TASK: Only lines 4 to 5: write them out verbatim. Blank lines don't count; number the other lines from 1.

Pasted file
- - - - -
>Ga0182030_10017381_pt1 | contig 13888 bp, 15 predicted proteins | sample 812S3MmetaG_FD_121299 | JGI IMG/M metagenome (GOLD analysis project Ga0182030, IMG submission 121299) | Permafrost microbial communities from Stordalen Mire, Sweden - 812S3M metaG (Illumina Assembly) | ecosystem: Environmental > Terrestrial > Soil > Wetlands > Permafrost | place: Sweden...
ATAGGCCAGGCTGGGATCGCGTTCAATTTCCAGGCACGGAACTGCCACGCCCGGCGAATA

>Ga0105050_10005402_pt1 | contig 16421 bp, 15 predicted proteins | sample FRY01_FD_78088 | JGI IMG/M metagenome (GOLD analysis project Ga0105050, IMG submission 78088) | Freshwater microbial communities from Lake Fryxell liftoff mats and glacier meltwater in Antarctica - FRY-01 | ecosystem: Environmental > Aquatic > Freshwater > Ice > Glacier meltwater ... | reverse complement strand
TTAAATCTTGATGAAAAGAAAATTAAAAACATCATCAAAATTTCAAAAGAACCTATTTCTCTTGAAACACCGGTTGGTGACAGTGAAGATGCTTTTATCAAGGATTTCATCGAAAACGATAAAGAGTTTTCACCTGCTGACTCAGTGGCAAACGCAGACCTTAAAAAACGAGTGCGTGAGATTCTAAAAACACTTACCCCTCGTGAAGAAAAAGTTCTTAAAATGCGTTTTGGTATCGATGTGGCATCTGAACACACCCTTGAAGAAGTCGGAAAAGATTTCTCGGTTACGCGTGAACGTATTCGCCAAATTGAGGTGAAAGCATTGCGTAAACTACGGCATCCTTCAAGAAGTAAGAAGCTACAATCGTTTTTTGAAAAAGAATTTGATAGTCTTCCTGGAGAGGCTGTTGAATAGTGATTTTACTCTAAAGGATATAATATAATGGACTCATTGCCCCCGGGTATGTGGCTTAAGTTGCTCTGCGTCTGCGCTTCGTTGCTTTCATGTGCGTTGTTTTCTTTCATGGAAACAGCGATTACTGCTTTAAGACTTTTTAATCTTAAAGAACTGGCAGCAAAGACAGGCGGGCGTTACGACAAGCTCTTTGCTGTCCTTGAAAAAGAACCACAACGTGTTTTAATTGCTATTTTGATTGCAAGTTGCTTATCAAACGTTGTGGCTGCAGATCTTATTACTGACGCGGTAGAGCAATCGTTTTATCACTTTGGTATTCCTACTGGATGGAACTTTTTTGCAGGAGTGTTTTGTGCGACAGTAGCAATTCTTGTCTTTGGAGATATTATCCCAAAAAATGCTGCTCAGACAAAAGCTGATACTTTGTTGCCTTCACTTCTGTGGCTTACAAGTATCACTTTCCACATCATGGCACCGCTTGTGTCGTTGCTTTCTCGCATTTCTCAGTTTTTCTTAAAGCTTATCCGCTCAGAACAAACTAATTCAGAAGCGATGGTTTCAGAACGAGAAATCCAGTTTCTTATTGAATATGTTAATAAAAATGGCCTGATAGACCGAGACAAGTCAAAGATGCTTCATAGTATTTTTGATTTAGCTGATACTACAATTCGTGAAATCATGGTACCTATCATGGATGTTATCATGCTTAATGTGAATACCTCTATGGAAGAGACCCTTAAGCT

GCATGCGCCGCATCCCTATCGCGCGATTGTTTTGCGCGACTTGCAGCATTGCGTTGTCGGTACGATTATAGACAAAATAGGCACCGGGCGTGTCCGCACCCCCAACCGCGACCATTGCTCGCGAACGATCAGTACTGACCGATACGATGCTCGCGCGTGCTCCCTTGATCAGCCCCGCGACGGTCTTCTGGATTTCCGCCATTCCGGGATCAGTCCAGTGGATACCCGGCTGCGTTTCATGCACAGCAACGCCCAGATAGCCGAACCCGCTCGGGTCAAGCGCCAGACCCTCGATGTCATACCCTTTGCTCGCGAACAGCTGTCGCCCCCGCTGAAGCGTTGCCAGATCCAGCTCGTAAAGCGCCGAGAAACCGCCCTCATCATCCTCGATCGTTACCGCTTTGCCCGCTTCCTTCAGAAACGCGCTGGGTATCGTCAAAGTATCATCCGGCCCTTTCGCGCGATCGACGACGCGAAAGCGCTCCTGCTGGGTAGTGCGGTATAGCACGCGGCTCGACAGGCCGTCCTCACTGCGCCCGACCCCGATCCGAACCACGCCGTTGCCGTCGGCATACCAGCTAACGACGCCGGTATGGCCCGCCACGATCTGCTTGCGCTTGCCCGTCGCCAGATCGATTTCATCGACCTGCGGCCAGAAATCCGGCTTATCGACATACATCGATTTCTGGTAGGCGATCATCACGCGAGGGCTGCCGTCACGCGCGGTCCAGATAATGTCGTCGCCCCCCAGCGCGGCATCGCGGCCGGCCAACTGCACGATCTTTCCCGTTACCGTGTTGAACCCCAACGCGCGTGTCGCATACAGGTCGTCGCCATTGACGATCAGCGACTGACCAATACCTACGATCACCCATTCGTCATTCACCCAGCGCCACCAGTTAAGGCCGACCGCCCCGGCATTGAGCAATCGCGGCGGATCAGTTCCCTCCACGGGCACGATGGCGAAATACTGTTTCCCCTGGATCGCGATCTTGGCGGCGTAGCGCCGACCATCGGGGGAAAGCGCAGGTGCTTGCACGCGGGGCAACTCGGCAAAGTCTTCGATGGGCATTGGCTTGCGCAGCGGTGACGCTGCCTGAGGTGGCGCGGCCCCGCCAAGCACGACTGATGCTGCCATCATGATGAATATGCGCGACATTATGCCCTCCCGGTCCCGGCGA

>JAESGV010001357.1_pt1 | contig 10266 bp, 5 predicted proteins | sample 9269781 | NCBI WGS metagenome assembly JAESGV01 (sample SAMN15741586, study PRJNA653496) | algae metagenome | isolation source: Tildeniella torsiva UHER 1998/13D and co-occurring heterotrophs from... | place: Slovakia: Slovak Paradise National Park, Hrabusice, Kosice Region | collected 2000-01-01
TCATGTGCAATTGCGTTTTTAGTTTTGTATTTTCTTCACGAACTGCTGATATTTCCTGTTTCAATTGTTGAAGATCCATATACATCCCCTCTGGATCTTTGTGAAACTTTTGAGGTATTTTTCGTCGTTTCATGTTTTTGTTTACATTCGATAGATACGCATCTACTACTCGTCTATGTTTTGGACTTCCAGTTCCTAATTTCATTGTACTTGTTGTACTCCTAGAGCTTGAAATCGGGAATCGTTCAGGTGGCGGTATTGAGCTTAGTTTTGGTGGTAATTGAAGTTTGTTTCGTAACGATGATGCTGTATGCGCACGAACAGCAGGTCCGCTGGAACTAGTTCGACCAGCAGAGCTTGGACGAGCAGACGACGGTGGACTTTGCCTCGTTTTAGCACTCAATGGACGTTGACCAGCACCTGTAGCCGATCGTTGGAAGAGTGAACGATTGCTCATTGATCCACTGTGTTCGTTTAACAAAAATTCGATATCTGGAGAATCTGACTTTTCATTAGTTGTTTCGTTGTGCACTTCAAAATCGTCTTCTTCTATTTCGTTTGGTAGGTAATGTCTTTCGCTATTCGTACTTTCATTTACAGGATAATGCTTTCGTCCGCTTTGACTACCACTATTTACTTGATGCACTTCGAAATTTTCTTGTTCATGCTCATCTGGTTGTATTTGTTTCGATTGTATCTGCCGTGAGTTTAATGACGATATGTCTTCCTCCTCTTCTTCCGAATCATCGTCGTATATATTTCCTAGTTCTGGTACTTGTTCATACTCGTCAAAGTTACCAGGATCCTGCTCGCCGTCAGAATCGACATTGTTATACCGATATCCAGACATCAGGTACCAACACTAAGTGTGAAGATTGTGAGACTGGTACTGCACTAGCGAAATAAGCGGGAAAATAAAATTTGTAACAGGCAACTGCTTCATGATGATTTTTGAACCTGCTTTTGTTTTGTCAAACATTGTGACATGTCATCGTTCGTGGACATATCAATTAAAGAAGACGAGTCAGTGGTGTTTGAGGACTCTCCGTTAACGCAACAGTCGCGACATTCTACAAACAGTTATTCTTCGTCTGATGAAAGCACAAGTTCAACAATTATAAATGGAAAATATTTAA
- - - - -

TTAAATCTTGATGAAAAGAAAATTAAAAACATCATCAAAATTTCAAAAGAACCTATTTCTCTTGAAACACCGGTTGGTGACAGTGAAGATGCTTTTATCAAGGATTTCATCGAAAACGATAAAGAGTTTTCACCTGCTGACTCAGTGGCAAACGCAGACCTTAAAAAACGAGTGCGTGAGATTCTAAAAACACTTACCCCTCGTGAAGAAAAAGTTCTTAAAATGCGTTTTGGTATCGATGTGGCATCTGAACACACCCTTGAAGAAGTCGGAAAAGATTTCTCGGTTACGCGTGAACGTATTCGCCAAATTGAGGTGAAAGCATTGCGTAAACTACGGCATCCTTCAAGAAGTAAGAAGCTACAATCGTTTTTTGAAAAAGAATTTGATAGTCTTCCTGGAGAGGCTGTTGAATAGTGATTTTACTCTAAAGGATATAATATAATGGACTCATTGCCCCCGGGTATGTGGCTTAAGTTGCTCTGCGTCTGCGCTTCGTTGCTTTCATGTGCGTTGTTTTCTTTCATGGAAACAGCGATTACTGCTTTAAGACTTTTTAATCTTAAAGAACTGGCAGCAAAGACAGGCGGGCGTTACGACAAGCTCTTTGCTGTCCTTGAAAAAGAACCACAACGTGTTTTAATTGCTATTTTGATTGCAAGTTGCTTATCAAACGTTGTGGCTGCAGATCTTATTACTGACGCGGTAGAGCAATCGTTTTATCACTTTGGTATTCCTACTGGATGGAACTTTTTTGCAGGAGTGTTTTGTGCGACAGTAGCAATTCTTGTCTTTGGAGATATTATCCCAAAAAATGCTGCTCAGACAAAAGCTGATACTTTGTTGCCTTCACTTCTGTGGCTTACAAGTATCACTTTCCACATCATGGCACCGCTTGTGTCGTTGCTTTCTCGCATTTCTCAGTTTTTCTTAAAGCTTATCCGCTCAGAACAAACTAATTCAGAAGCGATGGTTTCAGAACGAGAAATCCAGTTTCTTATTGAATATGTTAATAAAAATGGCCTGATAGACCGAGACAAGTCAAAGATGCTTCATAGTATTTTTGATTTAGCTGATACTACAATTCGTGAAATCATGGTACCTATCATGGATGTTATCATGCTTAATGTGAATACCTCTATGGAAGAGACCCTTAAGCT

GCATGCGCCGCATCCCTATCGCGCGATTGTTTTGCGCGACTTGCAGCATTGCGTTGTCGGTACGATTATAGACAAAATAGGCACCGGGCGTGTCCGCACCCCCAACCGCGACCATTGCTCGCGAACGATCAGTACTGACCGATACGATGCTCGCGCGTGCTCCCTTGATCAGCCCCGCGACGGTCTTCTGGATTTCCGCCATTCCGGGATCAGTCCAGTGGATACCCGGCTGCGTTTCATGCACAGCAACGCCCAGATAGCCGAACCCGCTCGGGTCAAGCGCCAGACCCTCGATGTCATACCCTTTGCTCGCGAACAGCTGTCGCCCCCGCTGAAGCGTTGCCAGATCCAGCTCGTAAAGCGCCGAGAAACCGCCCTCATCATCCTCGATCGTTACCGCTTTGCCCGCTTCCTTCAGAAACGCGCTGGGTATCGTCAAAGTATCATCCGGCCCTTTCGCGCGATCGACGACGCGAAAGCGCTCCTGCTGGGTAGTGCGGTATAGCACGCGGCTCGACAGGCCGTCCTCACTGCGCCCGACCCCGATCCGAACCACGCCGTTGCCGTCGGCATACCAGCTAACGACGCCGGTATGGCCCGCCACGATCTGCTTGCGCTTGCCCGTCGCCAGATCGATTTCATCGACCTGCGGCCAGAAATCCGGCTTATCGACATACATCGATTTCTGGTAGGCGATCATCACGCGAGGGCTGCCGTCACGCGCGGTCCAGATAATGTCGTCGCCCCCCAGCGCGGCATCGCGGCCGGCCAACTGCACGATCTTTCCCGTTACCGTGTTGAACCCCAACGCGCGTGTCGCATACAGGTCGTCGCCATTGACGATCAGCGACTGACCAATACCTACGATCACCCATTCGTCATTCACCCAGCGCCACCAGTTAAGGCCGACCGCCCCGGCATTGAGCAATCGCGGCGGATCAGTTCCCTCCACGGGCACGATGGCGAAATACTGTTTCCCCTGGATCGCGATCTTGGCGGCGTAGCGCCGACCATCGGGGGAAAGCGCAGGTGCTTGCACGCGGGGCAACTCGGCAAAGTCTTCGATGGGCATTGGCTTGCGCAGCGGTGACGCTGCCTGAGGTGGCGCGGCCCCGCCAAGCACGACTGATGCTGCCATCATGATGAATATGCGCGACATTATGCCCTCCCGGTCCCGGCGA